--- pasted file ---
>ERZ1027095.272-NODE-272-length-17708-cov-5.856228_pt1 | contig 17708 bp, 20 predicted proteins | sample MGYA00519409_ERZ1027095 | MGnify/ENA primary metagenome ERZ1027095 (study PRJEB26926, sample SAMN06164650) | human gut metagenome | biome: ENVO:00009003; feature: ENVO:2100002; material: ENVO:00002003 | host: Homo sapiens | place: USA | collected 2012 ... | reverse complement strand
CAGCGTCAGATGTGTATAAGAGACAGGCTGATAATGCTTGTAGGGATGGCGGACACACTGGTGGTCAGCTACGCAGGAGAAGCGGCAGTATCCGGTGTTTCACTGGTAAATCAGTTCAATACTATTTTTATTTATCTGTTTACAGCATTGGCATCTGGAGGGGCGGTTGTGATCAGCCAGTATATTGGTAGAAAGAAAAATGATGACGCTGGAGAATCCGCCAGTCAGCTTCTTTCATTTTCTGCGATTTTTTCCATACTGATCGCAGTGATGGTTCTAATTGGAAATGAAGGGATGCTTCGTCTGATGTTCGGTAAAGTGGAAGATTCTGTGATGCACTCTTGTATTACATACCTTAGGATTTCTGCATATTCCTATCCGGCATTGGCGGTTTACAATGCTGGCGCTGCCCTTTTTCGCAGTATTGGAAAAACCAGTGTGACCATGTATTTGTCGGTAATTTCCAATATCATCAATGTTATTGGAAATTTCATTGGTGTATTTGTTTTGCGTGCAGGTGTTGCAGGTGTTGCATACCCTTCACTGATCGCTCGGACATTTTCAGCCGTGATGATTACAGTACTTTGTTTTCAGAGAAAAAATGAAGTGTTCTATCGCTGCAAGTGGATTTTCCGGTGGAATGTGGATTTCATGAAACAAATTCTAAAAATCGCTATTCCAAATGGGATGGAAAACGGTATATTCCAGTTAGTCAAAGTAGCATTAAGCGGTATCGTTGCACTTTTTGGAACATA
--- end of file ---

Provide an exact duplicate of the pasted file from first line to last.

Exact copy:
>ERZ1027095.272-NODE-272-length-17708-cov-5.856228_pt1 | contig 17708 bp, 20 predicted proteins | sample MGYA00519409_ERZ1027095 | MGnify/ENA primary metagenome ERZ1027095 (study PRJEB26926, sample SAMN06164650) | human gut metagenome | biome: ENVO:00009003; feature: ENVO:2100002; material: ENVO:00002003 | host: Homo sapiens | place: USA | collected 2012 ... | reverse complement strand
CAGCGTCAGATGTGTATAAGAGACAGGCTGATAATGCTTGTAGGGATGGCGGACACACTGGTGGTCAGCTACGCAGGAGAAGCGGCAGTATCCGGTGTTTCACTGGTAAATCAGTTCAATACTATTTTTATTTATCTGTTTACAGCATTGGCATCTGGAGGGGCGGTTGTGATCAGCCAGTATATTGGTAGAAAGAAAAATGATGACGCTGGAGAATCCGCCAGTCAGCTTCTTTCATTTTCTGCGATTTTTTCCATACTGATCGCAGTGATGGTTCTAATTGGAAATGAAGGGATGCTTCGTCTGATGTTCGGTAAAGTGGAAGATTCTGTGATGCACTCTTGTATTACATACCTTAGGATTTCTGCATATTCCTATCCGGCATTGGCGGTTTACAATGCTGGCGCTGCCCTTTTTCGCAGTATTGGAAAAACCAGTGTGACCATGTATTTGTCGGTAATTTCCAATATCATCAATGTTATTGGAAATTTCATTGGTGTATTTGTTTTGCGTGCAGGTGTTGCAGGTGTTGCATACCCTTCACTGATCGCTCGGACATTTTCAGCCGTGATGATTACAGTACTTTGTTTTCAGAGAAAAAATGAAGTGTTCTATCGCTGCAAGTGGATTTTCCGGTGGAATGTGGATTTCATGAAACAAATTCTAAAAATCGCTATTCCAAATGGGATGGAAAACGGTATATTCCAGTTAGTCAAAGTAGCATTAAGCGGTATCGTTGCACTTTTTGGAACATA